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Osborne Slates FTT Plans

by Robert Lee,, London

27 December 2011

The European Commission's plans for a financial transaction tax (FTT) would have a substantial impact on the UK's revenues, the Chancellor has said.

In a newly released letter to the chairman of the parliamentary Treasury Select Committee, George Osborne wrote the UK could expect to see revenue losses as a result of a 'tobin' tax. Osborne was responding to chairman Andrew Tyrie’s query on the impacts of a euro area only FTT on the volume of trading in the UK and on UK firms trading with the eurozone. He noted that it is “possible that the tax might raise no additional money at all for the Exchequer.”

Osborne believes that any gains in direct revenue would be offset by losses in other taxes. He predicts a tobin tax would result in lower stamp duty revenues of GBP3bn a year. The UK could also expect to see a reduction in corporate tax receipts from the financial services sector.

Furthermore, some FTT payments from financial institutions headquartered in other EU member states would be made to their home government, instead of the UK. Osborne said this would mean further revenue losses for the UK, and also have an indirect impact on other taxes, due to the negative growth impacts of the EU’s plans.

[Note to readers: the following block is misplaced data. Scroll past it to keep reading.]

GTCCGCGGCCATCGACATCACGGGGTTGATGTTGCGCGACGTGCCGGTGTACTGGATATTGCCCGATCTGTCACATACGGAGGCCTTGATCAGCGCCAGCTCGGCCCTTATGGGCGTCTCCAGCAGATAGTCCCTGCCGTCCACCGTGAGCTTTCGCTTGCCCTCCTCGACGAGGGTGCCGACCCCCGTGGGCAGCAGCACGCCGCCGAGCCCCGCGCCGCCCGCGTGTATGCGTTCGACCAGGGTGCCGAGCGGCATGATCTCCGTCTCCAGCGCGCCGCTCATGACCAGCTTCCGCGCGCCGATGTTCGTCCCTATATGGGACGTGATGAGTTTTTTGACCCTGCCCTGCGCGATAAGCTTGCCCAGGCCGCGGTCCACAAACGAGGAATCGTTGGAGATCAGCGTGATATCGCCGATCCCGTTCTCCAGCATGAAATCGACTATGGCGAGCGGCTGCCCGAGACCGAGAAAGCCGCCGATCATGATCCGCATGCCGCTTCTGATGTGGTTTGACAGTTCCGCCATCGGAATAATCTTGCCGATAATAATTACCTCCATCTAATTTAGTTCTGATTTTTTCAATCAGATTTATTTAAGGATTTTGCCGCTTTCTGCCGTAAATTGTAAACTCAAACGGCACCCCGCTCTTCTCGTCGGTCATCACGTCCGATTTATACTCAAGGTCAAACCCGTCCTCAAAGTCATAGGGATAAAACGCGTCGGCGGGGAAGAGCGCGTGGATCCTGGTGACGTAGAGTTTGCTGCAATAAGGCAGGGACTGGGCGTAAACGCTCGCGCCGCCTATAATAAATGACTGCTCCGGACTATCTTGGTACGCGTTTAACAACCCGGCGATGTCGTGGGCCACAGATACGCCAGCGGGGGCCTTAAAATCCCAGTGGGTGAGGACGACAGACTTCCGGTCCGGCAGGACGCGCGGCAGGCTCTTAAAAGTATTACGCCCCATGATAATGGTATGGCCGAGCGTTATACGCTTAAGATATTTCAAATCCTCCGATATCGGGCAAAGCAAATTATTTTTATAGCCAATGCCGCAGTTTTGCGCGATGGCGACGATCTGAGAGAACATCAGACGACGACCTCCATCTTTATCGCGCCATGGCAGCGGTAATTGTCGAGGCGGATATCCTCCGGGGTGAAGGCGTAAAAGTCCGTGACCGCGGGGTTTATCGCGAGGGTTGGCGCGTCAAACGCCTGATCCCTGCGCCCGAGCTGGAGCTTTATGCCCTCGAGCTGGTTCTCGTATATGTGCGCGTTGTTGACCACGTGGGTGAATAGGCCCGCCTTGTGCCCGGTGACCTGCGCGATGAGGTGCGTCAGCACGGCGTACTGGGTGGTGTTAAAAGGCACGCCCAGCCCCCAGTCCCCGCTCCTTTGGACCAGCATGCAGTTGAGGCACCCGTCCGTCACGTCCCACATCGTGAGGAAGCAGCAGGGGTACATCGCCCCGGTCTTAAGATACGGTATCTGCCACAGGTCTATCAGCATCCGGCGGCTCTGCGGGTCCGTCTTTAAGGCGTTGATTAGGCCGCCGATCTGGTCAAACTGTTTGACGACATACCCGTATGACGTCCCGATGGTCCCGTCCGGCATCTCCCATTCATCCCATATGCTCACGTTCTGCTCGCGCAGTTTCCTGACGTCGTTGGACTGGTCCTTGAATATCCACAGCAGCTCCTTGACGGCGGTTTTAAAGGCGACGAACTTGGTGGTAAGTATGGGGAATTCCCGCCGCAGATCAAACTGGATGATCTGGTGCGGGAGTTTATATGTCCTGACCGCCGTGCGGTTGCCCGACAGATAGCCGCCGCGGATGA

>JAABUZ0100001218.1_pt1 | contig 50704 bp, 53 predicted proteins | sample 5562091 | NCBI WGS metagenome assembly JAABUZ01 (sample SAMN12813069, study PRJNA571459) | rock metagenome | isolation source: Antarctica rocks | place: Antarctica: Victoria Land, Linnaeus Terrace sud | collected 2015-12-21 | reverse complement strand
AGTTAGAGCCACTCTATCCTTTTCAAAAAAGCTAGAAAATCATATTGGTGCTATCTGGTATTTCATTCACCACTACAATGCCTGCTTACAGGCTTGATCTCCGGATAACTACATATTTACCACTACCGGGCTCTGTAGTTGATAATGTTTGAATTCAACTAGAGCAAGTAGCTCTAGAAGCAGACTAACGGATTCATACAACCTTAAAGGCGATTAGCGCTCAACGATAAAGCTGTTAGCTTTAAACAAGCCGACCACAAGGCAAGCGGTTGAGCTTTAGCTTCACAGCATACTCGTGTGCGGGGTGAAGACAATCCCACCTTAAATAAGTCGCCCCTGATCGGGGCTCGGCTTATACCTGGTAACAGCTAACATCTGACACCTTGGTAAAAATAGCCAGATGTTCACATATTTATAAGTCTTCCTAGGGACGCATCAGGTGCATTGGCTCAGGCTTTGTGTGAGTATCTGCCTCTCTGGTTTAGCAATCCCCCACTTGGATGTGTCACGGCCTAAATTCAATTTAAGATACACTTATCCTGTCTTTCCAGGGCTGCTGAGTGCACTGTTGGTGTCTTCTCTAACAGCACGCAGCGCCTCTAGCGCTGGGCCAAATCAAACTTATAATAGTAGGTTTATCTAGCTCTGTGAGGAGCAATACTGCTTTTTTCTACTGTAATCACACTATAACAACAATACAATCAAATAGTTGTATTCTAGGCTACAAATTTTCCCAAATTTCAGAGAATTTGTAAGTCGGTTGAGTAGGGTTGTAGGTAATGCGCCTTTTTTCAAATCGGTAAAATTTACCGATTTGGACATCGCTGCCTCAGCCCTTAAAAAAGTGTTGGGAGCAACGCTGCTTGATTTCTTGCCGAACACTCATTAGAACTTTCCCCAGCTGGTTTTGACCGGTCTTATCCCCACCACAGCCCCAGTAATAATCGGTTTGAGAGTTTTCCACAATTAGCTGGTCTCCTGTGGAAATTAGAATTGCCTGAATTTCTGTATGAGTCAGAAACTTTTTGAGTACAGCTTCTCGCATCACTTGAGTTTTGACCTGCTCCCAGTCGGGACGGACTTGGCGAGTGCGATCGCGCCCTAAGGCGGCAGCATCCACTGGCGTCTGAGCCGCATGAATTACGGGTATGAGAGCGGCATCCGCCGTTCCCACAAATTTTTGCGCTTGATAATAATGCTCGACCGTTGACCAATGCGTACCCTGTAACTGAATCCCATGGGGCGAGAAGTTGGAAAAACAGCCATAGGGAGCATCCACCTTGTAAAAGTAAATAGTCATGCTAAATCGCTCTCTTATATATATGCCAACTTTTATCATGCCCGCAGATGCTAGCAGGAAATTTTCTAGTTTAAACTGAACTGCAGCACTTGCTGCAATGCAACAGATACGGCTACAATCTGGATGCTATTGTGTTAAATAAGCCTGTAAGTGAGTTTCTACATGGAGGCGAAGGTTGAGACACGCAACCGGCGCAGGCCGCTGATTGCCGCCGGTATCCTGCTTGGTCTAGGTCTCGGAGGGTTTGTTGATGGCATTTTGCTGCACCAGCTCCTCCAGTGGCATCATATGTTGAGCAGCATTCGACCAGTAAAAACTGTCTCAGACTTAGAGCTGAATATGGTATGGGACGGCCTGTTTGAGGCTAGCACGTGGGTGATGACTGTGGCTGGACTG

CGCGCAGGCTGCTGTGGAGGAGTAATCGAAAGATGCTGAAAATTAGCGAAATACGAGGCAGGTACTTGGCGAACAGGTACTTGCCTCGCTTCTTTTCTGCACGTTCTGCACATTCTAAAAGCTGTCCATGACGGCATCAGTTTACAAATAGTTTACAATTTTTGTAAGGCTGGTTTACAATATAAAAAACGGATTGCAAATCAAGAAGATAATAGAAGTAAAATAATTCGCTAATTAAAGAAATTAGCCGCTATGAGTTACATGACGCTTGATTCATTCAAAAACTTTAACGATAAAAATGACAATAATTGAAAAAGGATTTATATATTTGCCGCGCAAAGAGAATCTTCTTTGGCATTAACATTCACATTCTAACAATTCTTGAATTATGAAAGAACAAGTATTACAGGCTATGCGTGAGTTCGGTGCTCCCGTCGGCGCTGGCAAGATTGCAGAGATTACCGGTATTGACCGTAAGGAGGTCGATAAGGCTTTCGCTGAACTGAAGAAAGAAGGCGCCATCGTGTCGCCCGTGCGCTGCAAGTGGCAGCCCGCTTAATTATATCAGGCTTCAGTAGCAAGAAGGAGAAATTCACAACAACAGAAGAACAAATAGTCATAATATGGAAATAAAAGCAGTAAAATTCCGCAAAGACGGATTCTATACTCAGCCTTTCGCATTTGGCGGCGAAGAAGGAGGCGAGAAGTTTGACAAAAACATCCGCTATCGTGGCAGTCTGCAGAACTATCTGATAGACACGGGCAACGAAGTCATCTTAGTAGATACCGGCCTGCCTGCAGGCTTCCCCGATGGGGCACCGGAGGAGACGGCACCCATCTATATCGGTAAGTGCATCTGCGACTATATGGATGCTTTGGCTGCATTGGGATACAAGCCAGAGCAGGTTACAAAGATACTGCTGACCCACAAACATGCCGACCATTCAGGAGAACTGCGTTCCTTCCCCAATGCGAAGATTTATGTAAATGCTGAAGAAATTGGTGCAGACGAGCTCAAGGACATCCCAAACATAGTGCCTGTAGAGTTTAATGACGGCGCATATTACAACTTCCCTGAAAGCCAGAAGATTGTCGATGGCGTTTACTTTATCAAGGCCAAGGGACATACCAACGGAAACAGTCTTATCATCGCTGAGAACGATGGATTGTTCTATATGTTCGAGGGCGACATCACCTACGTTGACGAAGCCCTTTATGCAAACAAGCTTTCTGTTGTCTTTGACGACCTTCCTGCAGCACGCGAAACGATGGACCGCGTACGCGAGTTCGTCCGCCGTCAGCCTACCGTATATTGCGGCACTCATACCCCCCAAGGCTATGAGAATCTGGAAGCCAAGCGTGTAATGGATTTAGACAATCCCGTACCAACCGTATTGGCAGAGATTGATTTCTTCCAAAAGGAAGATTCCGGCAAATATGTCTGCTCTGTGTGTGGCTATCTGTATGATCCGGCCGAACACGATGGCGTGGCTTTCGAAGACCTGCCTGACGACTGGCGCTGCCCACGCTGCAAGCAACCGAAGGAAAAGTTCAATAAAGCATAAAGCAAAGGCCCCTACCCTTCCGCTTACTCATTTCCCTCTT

Osborne concluded by informing Tyrie that the government will continue to monitor the situation closely.

Commenting on Osborne's letter, Tyrie said: " “Financial services is a highly competitive and mobile global industry – if the European business and fiscal environment is unfavourable then firms will vote with their feet. As home to Europe’s only truly global financial centre, the UK will be disproportionately affected. It is not just financial services that will suffer but pension funds and any businesses trading with Europe."

“It is crucial to avoid damaging unintended consequences. It is not even clear how much would accrue to the UK as opposed to the EU Budget. This looks like an extreme case of spending money before we have it," Tyrie stressed.

TAGS: tax | investment | economics | business | European Commission | fiscal policy | corporation tax | tobin tax | United Kingdom | tax rates | stamp duty | revenue statistics | tax reform | services | Europe

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